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Bob The Naked Agilist


Have I ever mentioned how much I hate interviews? I absolutely despise them. The average interview is like the worst kind of corporate speed dating. You know how it goes: What are your job qualifications? I like long walks on the beach, Scrum, and listening to Barry Manilow LPs. Seriously, the whole process only serves to dehumanize the participants, both the interviewers and the candidates. The interviewers, utterly devoid of any real information, struggle to obtain some small sliver of insight. The candidates struggle to make themselves as attractive as possible, similarly unaware of any real idea of what the company culture is like. It’s ridiculous.

So there I was in an interview. Things were going as usual. Just sort of stumbling along as they often do. I’m staring at a whiteboard while someone else is asking questions…or somebody is answering one…I can’t remember. Suddenly it occurs to me that we need a visit from Bob the Naked Agilist. So I get up and wander over to the whiteboard and draw this figure:


I call him Bob. Bob the Naked Agilist. No, don’t tell HR. Right now it’s just poor Bob there with no clothes. Just a poor unprotected scrum master with no tools to make his way in the world. The question is: what tools would you give Bob in order to make him a great scrum master? Maybe you’d give him a big pair of boots. You know, something to keep his feet firmly planted in reality. These are going to have to be some big shoes to provide a stable platform not only for him, but for his team as well. So let’s give him a pair right now:


What else would we give Bob? A telescope, so that he can see risks coming? Maybe a broom for sweeping obstacles out of the team’s path? How about a Japanese Katana for cutting the occasional Gordian Knot? Fireproof asbestos pants for taking the heat from project stakeholders right in the shorts? Let’s do it!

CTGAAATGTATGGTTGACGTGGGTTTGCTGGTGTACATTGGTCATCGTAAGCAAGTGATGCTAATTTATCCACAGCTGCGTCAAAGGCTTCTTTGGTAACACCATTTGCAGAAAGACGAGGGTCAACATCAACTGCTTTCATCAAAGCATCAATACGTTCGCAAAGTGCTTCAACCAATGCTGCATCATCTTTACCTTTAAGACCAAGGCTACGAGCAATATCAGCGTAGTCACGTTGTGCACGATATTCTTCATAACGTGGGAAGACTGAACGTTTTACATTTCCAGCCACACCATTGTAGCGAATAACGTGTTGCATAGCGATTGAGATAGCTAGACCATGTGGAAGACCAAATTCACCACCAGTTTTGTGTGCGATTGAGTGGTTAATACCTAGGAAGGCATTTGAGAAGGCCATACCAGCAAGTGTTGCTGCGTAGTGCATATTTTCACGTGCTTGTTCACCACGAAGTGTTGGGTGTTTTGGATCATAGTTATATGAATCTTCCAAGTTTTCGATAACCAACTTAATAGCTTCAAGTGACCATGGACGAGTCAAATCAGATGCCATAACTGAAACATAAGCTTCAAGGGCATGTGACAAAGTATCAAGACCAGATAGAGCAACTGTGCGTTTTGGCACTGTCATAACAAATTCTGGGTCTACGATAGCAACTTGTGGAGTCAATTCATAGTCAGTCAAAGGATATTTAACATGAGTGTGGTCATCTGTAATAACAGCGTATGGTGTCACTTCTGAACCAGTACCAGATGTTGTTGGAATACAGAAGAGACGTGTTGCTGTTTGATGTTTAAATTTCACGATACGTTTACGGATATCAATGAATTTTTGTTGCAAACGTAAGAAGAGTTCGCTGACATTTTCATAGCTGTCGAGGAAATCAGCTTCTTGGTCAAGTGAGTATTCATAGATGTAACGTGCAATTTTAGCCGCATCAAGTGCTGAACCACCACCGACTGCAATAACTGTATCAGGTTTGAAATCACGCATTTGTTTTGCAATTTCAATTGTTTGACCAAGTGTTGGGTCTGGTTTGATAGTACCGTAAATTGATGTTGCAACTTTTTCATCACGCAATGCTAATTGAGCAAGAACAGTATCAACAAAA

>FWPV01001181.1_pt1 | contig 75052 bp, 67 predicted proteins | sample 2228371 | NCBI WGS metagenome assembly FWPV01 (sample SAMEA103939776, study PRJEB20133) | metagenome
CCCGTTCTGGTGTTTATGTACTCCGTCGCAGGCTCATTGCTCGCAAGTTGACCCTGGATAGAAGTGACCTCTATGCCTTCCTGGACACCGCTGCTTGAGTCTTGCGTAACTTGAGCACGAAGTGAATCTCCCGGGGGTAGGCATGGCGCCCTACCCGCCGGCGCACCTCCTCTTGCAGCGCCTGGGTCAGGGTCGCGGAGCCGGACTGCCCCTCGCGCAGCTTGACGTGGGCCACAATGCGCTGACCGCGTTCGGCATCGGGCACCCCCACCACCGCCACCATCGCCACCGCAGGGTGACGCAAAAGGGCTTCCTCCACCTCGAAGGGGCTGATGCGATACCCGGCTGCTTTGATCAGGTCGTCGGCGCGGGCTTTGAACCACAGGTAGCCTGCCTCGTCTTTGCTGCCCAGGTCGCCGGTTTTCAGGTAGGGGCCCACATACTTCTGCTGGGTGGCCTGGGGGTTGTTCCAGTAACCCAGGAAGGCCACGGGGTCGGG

Now Bob is starting to look a little bit more interesting. The interview candidate is fully engaged, dressing up their proverbial project manager doll. Me? I’m doodling. And I’m thinking. I’m thinking it’s interesting what people come up with. I’m thinking that I’m learning a lot more than usual from an interview. I’m thinking I’m starting to enjoy myself a little (I love doodling). So after 10 minutes of back and forth play we have arrived at this version of Bob:


He’s quite a handsome devil now! Dashing! Adventurous! Bold! I’m thinking I kind of admire Bob. I’d like to be like Bob. And now I have just finished engaging in a playful game with the person who has come to us looking for a job. Now I have a wealth of information. Now I feel like I have come much closer to full engagement with this person.

I’m swiftly coming to the realization that there are a whole host of things I would rather do than use the traditional interview format (what I kindly refer to as “corporate water boarding”). Games seem like a good start in the right direction. Rather than trying to come up with a masterful set of interrogation questions, perhaps seeking engagement through a short game is a more productive tactic (and more enjoyable for all parties involved). I want an interview that feels alive, that engages people deeply, and that leaves people wanting more.

I know they can’t all be like that, but perhaps we can get closer. Try using Bob. Starting an interview with a naked guy certainly makes them more engaging.

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